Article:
[0210] As described above, in reading out whether the antifuse 102 has been blown or not, the reading operation is carried out while the node N10 is in the floating state by inactivating a part of the latch circuit 141. Therefore, even in the case where the resistance value after blowing of the antifuse 102 is large or in the case where the resistance value increases with lapse of time, the state of the antifuse can be accurately read out.

Twelfth Embodiment

[0211]FIG. 21 is a circuit diagram illustrating a construction of an antifuse program circuit 150.0 used in the twelfth embodiment of the present invention.

[0212] Referring to FIG. 21, the antifuse program circuit 150.0 includes a latch circuit 151 instead of the latch circuit 110 in the construction of the antifuse program circuit 100.0 shown in FIG. 13.

[0213] The latch circuit 151 includes an inverter 158 whose input is connected to the node N10 and which outputs an output signal OUT, P-channel MOS transistors 156, 152 which are connected in series between the node to which the power source voltage Vcc is given and the node N10, and N-channel MOS transistors 154, 160 which are connected in series between the node N10 and the ground node.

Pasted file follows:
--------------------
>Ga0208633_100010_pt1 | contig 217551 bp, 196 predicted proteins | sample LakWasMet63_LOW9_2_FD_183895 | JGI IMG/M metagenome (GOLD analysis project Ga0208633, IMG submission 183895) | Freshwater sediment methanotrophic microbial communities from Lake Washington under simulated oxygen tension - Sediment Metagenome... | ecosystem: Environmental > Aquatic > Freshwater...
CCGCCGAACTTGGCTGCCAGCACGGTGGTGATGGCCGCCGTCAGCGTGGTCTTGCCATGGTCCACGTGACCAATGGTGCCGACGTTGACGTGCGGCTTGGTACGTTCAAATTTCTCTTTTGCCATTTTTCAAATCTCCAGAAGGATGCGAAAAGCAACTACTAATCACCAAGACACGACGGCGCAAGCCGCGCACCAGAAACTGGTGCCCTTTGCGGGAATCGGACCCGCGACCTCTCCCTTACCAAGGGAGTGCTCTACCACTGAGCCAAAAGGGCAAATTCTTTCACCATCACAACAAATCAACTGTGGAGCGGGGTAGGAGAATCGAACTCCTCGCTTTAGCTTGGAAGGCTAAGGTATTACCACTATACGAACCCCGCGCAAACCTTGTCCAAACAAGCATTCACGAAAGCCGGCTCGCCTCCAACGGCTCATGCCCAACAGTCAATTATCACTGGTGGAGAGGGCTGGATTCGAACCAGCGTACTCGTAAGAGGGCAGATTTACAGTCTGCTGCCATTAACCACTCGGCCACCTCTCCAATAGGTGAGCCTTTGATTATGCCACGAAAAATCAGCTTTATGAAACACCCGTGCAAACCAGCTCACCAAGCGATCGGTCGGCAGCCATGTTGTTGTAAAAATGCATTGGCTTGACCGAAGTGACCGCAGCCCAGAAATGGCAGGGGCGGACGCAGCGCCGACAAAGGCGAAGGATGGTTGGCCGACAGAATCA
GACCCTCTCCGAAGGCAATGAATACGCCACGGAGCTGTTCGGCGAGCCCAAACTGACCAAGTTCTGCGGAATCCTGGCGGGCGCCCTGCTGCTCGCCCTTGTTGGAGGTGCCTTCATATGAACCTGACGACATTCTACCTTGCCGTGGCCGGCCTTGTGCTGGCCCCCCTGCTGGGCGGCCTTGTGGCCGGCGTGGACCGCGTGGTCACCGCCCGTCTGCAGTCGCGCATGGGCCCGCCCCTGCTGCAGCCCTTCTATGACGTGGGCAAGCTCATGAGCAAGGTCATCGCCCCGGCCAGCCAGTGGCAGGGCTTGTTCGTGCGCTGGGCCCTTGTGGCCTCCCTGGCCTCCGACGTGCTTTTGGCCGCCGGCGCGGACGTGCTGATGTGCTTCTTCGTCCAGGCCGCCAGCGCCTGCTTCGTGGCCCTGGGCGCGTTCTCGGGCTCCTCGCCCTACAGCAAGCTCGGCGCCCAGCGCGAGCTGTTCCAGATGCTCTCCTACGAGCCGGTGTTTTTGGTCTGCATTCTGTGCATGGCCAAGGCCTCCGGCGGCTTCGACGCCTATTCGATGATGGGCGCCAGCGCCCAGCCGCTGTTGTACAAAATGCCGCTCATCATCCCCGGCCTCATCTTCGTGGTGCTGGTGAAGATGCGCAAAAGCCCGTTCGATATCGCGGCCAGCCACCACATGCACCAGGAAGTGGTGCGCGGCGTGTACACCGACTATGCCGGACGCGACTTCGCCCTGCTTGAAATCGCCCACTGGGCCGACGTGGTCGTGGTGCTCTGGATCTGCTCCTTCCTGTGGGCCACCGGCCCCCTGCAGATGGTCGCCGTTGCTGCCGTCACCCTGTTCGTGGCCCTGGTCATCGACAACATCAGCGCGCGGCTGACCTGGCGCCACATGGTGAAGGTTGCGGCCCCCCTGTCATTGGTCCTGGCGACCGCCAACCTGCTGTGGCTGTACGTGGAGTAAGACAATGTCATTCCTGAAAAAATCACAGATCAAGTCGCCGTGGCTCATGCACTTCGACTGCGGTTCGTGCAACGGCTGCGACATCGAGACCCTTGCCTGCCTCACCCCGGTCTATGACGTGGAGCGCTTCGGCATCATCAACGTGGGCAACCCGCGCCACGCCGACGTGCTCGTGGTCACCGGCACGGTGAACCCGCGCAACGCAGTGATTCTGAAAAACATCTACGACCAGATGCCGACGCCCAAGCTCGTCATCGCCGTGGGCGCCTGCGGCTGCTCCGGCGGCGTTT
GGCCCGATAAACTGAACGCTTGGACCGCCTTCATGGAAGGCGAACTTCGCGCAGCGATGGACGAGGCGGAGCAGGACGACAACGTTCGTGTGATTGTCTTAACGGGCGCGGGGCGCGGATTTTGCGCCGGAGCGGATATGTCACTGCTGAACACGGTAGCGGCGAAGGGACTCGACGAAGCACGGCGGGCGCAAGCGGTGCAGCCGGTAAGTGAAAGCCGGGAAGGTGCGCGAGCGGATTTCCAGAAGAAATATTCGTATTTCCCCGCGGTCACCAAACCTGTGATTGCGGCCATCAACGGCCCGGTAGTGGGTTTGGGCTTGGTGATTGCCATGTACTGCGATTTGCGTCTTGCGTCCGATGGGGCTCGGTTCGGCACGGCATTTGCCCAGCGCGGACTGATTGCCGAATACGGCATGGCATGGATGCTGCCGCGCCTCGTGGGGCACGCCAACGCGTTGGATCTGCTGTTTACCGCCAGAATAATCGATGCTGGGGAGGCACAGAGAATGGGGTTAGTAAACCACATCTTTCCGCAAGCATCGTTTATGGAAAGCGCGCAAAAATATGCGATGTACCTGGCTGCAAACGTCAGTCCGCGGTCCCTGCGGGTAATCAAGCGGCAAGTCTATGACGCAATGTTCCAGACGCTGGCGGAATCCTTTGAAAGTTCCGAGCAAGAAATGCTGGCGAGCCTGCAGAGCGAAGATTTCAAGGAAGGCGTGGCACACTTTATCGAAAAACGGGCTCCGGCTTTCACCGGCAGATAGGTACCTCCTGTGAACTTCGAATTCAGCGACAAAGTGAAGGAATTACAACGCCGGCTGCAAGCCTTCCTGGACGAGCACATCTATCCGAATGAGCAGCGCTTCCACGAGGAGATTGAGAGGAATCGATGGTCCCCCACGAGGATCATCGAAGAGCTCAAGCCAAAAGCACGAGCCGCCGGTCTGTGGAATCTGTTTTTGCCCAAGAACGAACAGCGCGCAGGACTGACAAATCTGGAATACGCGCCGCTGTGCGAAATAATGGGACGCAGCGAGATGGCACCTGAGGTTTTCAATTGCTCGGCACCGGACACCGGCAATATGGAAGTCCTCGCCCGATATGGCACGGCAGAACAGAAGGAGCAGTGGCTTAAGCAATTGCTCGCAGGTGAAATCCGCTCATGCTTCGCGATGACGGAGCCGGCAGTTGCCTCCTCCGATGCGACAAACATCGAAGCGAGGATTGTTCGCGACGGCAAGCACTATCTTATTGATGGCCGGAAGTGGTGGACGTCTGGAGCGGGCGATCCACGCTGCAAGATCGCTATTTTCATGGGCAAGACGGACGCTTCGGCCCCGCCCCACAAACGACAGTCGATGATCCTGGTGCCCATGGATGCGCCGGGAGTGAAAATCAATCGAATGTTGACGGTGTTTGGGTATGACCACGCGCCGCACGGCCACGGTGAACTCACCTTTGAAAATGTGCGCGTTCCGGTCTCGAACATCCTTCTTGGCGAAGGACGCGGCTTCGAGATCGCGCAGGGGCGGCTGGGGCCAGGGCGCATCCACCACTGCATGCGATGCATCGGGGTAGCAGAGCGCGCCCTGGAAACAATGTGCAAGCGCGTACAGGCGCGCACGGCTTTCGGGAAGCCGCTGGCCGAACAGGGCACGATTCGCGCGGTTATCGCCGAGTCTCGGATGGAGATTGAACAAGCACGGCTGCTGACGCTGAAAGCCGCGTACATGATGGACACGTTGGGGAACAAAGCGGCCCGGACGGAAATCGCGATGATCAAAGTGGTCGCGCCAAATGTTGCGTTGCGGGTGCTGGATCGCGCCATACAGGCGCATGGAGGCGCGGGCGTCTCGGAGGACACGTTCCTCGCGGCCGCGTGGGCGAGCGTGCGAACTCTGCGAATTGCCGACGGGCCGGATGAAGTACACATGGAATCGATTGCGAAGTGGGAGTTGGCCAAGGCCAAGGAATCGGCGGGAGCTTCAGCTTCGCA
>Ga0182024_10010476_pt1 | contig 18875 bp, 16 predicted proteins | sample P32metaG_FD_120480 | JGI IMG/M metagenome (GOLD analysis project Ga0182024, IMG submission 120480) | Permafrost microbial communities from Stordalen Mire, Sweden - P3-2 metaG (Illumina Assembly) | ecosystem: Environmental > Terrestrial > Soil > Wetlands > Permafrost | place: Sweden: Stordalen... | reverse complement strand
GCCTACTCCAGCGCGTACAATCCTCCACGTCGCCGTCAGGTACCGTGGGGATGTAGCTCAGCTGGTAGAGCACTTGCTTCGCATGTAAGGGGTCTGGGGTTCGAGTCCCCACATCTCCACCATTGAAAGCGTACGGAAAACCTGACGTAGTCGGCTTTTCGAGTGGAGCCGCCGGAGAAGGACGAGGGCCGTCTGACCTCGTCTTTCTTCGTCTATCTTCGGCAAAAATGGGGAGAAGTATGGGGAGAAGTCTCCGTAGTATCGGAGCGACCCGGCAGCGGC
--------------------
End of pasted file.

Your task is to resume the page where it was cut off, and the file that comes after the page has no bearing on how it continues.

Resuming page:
[0214] The gates of the P-channel MOS transistor 152 and the N-channel MOS transistor 154 both receive the output signal OUT. The gate of the P-channel MOS transistor 156 receives the signal /RD, and the gate of the N-channel MOS transistor 160 receives the signal RD.

[0215] By adopting such a construction, in the reading operation, the feed-back part of the latch circuit 151 is completely inactivated in accordance with the signal RD; the signal RD is activated after the node N10 is made definite in accordance with the state of the fuse; and the state is latched by the latch circuit 151. Therefore, the reliability of the reading operation is improved in the same manner as in the eleventh embodiment.

[0216] A reading operation will be described. First, the signal SA is set at the L-level to set the node N10 at the H-level. At the same time, the signal RD is set at the L-level to bring the transistors 156, 160 into a non-conducted state. This allows the node N10 to be in a floating state.

[0217] In accordance therewith, if the antifuse 102 has been blown, the voltage of the node N10 is brought to the L-level, whereas if the antifuse 102 has not been blown, the voltage of the node N10 is maintained at the H-level.